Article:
November 16, 2013

Aging & the Beat. ~ Brooke McCarley

A couple of months ago, the band I’m in was playing a show at an all ages venue on what can be called a school night.

Due to it being a school night the crowd was sparse, but it didn’t stop us from having fun playing our songs. After watching all the bands I left in a tired state.

To be clear, I have no sense of direction.

I left going in the direction I thought was right but turned out to be the farthest wrong possible. Soon after I realized how wrong I was I also realized my situation. I was a lone woman in a truck that had easily a thousand dollars of music equipment plus a bunch of beer cans in the bed of my truck. My truck had been used as a trash can of sorts.

I didn’t want a cop to see me driving in circles on these sketchy dark roads, but I also didn’t want anyone else to notice me driving in circles on these sketchy dark roads.

I finally found my way out, but the night left an impression on me.

The next day I thought about that impression as I waited on the bright-eyed moms and their sweet children at the library. None of those women spent their previous night lost in a dangerous part of town with a cab full of music equipment and a bed full of beer cans. I would bet the $40 our band made on it.

That impression left me to ponder over being a female, getting older and playing music. Do those three things go together? Can they?

I guess they can, just as easy as I can sit here and type out this story while I listen to my co-workers talk about home improvement, curtains and crock-pot recipes.

It is not that I don’t appreciate those things. I love a good crock-pot chili. I like a quiet night in with my boyfriend watching a movie. However, I also spend at least one night a week with a bunch of guys writing music in a storage space off Green Springs. I leave work, and I grab a bite to eat, a couple of beers and my bass, and I head over to the storage space where I spend the next couple of hours writing music and drinking beer.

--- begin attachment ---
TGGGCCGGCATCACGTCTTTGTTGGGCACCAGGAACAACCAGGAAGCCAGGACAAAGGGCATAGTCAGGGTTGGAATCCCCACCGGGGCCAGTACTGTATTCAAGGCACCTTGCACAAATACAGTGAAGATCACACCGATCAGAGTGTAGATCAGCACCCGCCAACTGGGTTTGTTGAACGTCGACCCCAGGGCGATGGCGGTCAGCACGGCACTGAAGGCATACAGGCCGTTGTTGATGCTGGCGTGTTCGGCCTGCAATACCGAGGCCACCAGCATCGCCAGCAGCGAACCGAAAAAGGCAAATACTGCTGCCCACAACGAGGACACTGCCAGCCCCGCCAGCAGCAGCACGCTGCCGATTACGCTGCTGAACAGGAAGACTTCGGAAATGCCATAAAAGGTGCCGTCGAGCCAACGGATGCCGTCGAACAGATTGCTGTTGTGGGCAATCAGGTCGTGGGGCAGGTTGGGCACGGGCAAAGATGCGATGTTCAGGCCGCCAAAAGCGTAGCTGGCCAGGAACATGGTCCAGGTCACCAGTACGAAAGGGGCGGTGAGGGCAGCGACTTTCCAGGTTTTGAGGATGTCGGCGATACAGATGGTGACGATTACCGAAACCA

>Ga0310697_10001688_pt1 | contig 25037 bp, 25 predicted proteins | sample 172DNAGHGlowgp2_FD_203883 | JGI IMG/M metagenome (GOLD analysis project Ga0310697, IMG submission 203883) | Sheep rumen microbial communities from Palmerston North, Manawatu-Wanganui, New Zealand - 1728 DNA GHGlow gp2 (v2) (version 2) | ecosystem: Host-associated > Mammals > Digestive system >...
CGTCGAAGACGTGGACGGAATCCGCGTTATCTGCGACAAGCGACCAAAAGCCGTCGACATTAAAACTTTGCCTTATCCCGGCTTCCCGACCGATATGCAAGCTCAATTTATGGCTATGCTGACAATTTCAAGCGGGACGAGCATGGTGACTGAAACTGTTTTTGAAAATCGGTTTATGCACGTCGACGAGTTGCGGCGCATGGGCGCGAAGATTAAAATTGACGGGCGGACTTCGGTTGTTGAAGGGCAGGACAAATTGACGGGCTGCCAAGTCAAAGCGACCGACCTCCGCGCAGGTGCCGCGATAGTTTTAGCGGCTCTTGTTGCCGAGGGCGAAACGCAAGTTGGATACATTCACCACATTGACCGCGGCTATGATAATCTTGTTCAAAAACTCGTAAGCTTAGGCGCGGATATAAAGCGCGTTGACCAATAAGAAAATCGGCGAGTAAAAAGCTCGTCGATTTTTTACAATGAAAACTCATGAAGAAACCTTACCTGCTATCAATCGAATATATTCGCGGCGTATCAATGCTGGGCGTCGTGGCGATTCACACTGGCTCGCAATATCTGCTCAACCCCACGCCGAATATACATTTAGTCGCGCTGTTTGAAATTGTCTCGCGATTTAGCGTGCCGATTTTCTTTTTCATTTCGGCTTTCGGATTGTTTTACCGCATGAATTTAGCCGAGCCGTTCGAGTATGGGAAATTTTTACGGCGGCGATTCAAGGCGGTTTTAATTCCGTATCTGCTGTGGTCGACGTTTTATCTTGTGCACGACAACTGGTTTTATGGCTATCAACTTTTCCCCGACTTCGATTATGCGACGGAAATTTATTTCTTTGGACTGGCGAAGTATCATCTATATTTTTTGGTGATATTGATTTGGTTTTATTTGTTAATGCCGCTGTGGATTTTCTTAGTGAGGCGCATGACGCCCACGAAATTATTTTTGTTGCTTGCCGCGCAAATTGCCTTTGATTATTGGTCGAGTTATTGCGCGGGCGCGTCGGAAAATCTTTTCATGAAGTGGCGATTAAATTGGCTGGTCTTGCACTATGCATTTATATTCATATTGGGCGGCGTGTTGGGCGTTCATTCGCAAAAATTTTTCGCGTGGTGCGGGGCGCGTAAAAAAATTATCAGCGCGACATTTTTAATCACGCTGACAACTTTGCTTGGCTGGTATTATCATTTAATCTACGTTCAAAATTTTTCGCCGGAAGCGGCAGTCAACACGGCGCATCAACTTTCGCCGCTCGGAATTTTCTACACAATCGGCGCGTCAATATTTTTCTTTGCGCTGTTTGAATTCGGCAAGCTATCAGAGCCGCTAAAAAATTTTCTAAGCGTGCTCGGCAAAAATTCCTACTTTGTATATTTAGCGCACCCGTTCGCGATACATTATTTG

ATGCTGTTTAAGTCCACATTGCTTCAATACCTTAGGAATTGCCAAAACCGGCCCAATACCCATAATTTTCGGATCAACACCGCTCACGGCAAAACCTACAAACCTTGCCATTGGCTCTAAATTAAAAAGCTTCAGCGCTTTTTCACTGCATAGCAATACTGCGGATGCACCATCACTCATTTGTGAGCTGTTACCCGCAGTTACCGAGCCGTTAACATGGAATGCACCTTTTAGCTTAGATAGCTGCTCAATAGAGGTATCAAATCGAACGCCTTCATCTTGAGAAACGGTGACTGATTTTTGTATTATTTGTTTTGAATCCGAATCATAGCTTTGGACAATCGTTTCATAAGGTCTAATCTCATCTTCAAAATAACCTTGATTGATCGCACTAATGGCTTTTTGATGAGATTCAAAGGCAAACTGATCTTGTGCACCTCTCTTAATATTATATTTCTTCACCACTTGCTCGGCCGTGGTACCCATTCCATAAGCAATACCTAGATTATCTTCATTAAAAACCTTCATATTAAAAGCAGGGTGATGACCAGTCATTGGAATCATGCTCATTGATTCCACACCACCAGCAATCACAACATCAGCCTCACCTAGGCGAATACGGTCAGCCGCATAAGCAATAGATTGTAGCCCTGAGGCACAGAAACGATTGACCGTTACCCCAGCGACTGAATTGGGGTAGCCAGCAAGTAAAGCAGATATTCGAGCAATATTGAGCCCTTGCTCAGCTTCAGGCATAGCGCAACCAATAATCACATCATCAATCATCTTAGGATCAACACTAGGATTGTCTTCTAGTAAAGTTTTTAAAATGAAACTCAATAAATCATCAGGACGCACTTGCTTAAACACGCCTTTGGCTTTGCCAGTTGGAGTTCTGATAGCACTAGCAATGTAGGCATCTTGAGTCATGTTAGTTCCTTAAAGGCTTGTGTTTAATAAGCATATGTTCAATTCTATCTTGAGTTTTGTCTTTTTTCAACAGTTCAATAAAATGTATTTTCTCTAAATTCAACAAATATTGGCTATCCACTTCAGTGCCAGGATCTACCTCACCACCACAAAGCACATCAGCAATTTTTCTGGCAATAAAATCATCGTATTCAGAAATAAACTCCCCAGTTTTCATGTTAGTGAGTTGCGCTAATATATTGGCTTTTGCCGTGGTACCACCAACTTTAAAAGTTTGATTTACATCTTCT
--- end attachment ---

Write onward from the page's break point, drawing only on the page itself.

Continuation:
I write about this topic because I feel this pressure from my mother who likes to ask me when I am going to give up “all this music stuff.”

She tries to ask casually, but I hear the disdain in her voice as if I am living as a 16-year-old who delivers pizza and is holding on to the dream of being a rock star. I have my full-time job. I have my insurance; medical and dental. I have my closet full of skirts, blouses and pants that are only seen by my co-workers.

I also feel this pressure from an internal dialogue due to social stigmas of what a 35-year-old woman is supposed to be doing.

I work  in a library in the middle of the wealthiest and most conservative community, I see a lot of women my age whose lifestyles are so different from mine that we might as well speak two different languages. I see this opposite version of me so much that on some particular gloomy days I question what I am doing.

Where are my husband, my three kids and my white picket fence? Where are my days that are filled with taking children to their lessons and preparing dinner?

Truth is, I know my life didn’t work out that way either based on luck or because somewhere deep down I designed it that way. I know if my life did follow this more conservative lifestyle then I would be bored.

I mean, what would I do after I made dinner?

It is also easy to let paranoid thoughts sneak in forcing me to ask myself  if I am too old to get on stage and play music, or if others think I am too old to play music. Maybe people are judging me in the crowd by my frown lines and encroaching turkey-neck. Yet I made peace with those paranoid thoughts and the random mornings I shuffle to work with bags under my eyes. It is a hobby.

It is fulfilling, and I don’t think I am too old to have hobbies, especially kick-ass hobbies that allow me to play shows, meet new people and travel.

There was a time in my life from mid-twenties to early thirties that I was not playing music and I wondered if I was going to play with people again. I questioned even if I should since I was getting older. Somehow I dusted off the guitar, tipped-toed over to a friend’s house and timidly started playing music again.

I write this because since I have started playing in bands again, I have noticed a trend. To me it seems like I see a lot of musicians are still playing into their thirties and beyond. I have seen people in their thirties return to music after years of silence as well. I feel a sense of reassurance when I see someone older playing music. Maybe I feel a sense of solidarity. I know it is always inspiring.

Also, my friend’s ages range from early twenties to forties and beyond, and many of these people are all still playing music. Some play music together. Some of these musicians have a wife or husband and children yet they still find time to balance their life.

I think life should be celebrated at every age. When I use the word life I mean the things in your life that you are passionate about. For me it is playing music and writing, but it could be art, comedy, crafts, acting, writing a novel, writing a picture book, writing a poem or anything that allows you to live life and celebrate who you are.


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 Editor: Renee Picard

{photo: courtesy Brooke McCarley}

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